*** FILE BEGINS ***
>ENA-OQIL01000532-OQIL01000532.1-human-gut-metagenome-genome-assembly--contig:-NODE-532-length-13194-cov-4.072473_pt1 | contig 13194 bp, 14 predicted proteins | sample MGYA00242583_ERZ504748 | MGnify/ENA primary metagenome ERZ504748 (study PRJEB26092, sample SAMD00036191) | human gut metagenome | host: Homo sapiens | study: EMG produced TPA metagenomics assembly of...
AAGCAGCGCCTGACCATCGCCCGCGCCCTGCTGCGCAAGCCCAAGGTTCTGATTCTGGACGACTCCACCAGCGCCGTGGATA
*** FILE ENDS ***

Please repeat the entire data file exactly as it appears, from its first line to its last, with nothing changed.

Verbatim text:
>ENA-OQIL01000532-OQIL01000532.1-human-gut-metagenome-genome-assembly--contig:-NODE-532-length-13194-cov-4.072473_pt1 | contig 13194 bp, 14 predicted proteins | sample MGYA00242583_ERZ504748 | MGnify/ENA primary metagenome ERZ504748 (study PRJEB26092, sample SAMD00036191) | human gut metagenome | host: Homo sapiens | study: EMG produced TPA metagenomics assembly of...
AAGCAGCGCCTGACCATCGCCCGCGCCCTGCTGCGCAAGCCCAAGGTTCTGATTCTGGACGACTCCACCAGCGCCGTGGATA